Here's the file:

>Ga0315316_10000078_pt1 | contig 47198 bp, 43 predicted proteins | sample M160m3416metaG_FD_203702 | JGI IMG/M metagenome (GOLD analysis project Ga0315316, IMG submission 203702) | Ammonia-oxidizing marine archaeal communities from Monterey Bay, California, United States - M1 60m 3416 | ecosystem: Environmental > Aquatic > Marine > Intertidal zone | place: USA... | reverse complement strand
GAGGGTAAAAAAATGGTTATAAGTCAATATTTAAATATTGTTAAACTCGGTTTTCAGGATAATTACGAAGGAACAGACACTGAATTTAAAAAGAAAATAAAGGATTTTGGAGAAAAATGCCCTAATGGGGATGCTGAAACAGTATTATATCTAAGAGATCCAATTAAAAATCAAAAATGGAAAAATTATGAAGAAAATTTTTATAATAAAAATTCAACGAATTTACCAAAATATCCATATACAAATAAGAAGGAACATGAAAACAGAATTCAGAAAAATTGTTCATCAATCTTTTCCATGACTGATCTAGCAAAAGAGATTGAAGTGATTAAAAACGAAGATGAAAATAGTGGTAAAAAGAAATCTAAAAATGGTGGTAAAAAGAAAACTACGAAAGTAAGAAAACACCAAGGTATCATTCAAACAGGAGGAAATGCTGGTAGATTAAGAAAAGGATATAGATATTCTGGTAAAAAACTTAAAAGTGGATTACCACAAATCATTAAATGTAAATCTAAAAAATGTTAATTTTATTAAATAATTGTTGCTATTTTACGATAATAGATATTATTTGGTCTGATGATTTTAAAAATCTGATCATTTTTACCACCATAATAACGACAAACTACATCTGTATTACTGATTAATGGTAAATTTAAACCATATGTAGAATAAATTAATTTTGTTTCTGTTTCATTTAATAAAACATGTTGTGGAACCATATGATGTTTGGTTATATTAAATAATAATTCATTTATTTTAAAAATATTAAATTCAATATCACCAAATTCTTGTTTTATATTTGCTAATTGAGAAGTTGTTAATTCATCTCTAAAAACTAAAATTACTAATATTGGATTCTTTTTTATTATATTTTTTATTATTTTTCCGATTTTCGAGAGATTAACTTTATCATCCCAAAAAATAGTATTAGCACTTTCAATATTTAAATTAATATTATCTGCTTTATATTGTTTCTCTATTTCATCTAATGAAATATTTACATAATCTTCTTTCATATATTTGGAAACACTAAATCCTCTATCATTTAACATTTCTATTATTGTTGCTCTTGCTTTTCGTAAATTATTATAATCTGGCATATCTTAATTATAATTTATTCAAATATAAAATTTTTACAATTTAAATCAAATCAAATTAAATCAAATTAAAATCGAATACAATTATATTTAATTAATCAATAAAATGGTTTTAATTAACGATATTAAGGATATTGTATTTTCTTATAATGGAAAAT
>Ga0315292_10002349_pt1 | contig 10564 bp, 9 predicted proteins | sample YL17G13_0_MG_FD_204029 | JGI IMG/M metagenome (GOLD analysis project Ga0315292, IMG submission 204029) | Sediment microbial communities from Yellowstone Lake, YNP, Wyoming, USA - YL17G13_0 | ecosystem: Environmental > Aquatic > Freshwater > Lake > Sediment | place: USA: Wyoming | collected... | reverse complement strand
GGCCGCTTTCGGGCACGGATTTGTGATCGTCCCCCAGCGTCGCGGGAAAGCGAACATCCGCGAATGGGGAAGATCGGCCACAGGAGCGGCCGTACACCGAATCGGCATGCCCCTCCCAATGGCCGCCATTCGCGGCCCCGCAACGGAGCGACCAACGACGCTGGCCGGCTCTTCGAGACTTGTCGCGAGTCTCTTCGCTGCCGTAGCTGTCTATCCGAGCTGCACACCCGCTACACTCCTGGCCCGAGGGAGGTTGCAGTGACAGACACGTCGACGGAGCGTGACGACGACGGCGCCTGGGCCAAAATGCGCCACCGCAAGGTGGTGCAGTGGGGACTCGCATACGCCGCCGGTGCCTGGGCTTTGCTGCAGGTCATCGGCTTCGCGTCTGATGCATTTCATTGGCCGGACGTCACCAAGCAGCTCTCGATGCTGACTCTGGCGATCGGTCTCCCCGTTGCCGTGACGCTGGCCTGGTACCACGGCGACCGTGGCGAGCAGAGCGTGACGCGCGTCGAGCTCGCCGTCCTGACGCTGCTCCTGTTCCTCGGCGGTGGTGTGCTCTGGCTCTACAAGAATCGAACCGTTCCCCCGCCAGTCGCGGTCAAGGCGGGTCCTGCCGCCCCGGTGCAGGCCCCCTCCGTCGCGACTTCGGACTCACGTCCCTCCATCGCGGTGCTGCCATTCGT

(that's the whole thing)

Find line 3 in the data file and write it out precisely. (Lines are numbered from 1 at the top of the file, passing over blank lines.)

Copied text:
>Ga0315292_10002349_pt1 | contig 10564 bp, 9 predicted proteins | sample YL17G13_0_MG_FD_204029 | JGI IMG/M metagenome (GOLD analysis project Ga0315292, IMG submission 204029) | Sediment microbial communities from Yellowstone Lake, YNP, Wyoming, USA - YL17G13_0 | ecosystem: Environmental > Aquatic > Freshwater > Lake > Sediment | place: USA: Wyoming | collected... | reverse complement strand